Low vitamin D levels are associated with the presence and size of abdominal aortic aneurysms in older men, according to researchers at the Western Australian Centre for Health and Aging (WACHA).
An abdominal aortic aneurysm (AAA) occurs when the large blood vessel (aorta) that supplies blood to the abdomen becomes abnormally large. Men are five times more likely to have an AAA compared to women.
“Interest in the cause of AAA has been stimulated by the current absence of an effective drug therapy that limits AAA progression,” explains WACHA expert Dr Yuen Yee Elizabeth Wong.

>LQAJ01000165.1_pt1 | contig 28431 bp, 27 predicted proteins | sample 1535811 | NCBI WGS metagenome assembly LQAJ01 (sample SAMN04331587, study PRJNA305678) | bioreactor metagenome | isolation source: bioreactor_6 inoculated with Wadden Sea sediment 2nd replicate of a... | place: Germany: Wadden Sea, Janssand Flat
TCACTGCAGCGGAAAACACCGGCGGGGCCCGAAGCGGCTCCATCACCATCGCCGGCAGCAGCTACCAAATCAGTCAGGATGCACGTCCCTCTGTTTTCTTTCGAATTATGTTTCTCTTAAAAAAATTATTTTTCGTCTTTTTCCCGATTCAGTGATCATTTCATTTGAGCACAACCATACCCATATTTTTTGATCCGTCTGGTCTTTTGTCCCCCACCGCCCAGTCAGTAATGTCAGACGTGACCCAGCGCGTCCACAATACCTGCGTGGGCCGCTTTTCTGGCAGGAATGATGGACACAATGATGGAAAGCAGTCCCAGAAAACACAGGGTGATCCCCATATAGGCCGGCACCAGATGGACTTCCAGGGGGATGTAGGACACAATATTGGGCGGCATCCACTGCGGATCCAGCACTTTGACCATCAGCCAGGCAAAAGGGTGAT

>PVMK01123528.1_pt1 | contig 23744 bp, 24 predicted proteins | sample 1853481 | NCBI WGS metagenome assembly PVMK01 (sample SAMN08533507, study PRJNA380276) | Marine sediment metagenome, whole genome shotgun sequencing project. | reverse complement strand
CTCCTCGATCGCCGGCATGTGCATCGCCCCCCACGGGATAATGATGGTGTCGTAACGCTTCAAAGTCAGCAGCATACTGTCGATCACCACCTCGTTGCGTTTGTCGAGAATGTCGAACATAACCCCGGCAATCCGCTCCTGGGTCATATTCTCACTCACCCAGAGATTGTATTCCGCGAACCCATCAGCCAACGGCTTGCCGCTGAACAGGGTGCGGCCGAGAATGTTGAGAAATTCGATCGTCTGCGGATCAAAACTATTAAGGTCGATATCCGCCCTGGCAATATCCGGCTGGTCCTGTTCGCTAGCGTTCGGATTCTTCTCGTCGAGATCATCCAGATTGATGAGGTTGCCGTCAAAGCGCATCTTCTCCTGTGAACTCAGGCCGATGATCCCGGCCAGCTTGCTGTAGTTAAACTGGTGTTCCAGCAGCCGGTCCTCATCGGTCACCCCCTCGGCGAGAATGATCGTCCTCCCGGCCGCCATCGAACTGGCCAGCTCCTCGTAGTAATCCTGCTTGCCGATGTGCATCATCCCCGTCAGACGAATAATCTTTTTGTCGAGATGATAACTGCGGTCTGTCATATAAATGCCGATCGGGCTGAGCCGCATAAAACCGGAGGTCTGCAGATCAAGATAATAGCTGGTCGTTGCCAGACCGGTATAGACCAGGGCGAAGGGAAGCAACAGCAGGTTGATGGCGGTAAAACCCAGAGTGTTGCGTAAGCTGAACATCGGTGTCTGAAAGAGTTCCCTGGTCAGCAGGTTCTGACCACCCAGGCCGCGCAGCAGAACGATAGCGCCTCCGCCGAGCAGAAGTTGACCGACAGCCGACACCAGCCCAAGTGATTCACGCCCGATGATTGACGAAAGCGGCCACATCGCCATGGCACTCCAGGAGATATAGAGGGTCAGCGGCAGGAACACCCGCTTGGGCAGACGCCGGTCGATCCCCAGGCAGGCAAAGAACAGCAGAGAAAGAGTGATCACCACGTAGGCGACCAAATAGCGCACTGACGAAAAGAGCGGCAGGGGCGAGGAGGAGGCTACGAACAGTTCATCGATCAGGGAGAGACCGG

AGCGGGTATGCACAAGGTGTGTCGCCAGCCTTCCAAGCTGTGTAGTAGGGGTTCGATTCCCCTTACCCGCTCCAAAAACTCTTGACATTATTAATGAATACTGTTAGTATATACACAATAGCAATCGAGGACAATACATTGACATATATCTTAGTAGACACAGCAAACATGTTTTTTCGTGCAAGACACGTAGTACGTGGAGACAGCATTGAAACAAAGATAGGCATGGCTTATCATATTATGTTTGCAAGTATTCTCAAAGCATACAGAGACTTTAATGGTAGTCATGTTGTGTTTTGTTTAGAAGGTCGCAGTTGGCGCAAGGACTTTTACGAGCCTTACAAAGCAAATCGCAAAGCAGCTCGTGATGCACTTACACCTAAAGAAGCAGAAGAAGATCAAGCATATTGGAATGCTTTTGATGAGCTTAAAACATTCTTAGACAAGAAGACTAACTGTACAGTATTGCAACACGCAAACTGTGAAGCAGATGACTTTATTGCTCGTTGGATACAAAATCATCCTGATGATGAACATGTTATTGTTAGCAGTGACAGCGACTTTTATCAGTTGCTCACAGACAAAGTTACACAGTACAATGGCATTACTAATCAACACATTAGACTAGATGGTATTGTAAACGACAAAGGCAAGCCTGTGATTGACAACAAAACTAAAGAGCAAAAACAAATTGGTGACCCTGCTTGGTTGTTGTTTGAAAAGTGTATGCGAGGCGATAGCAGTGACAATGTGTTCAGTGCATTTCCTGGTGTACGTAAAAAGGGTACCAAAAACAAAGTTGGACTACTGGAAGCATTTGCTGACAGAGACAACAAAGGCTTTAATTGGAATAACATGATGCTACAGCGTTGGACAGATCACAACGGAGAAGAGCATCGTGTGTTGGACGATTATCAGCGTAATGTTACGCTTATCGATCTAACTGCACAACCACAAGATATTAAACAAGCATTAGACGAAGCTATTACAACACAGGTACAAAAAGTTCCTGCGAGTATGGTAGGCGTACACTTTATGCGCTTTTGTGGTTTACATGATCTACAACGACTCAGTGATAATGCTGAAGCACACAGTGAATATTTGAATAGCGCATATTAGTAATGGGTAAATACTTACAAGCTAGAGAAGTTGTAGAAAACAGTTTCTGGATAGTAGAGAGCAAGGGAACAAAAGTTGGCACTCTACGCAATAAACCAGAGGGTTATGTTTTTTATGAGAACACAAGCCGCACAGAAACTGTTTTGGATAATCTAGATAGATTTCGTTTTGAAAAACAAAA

Researchers measured vitamin D concentrations in 4200 men aged 70-88 years. A total of 310 men had AAA. Of the men diagnosed, more than 50% had larger than normal sized aneurysms.
The authors report that participants with low vitamin D levels (<20 ng/ml) were more likely to have an aneurysm compared to those with higher vitamin D levels. The observed association became stronger with participants who had larger sized aneurysms.
“Vitamin D influences a range of molecular pathways of potential relevance to the pathogenesis of AAA,” Dr Wong says.
The researchers call for further research to clarify the vitamin D, AAA association.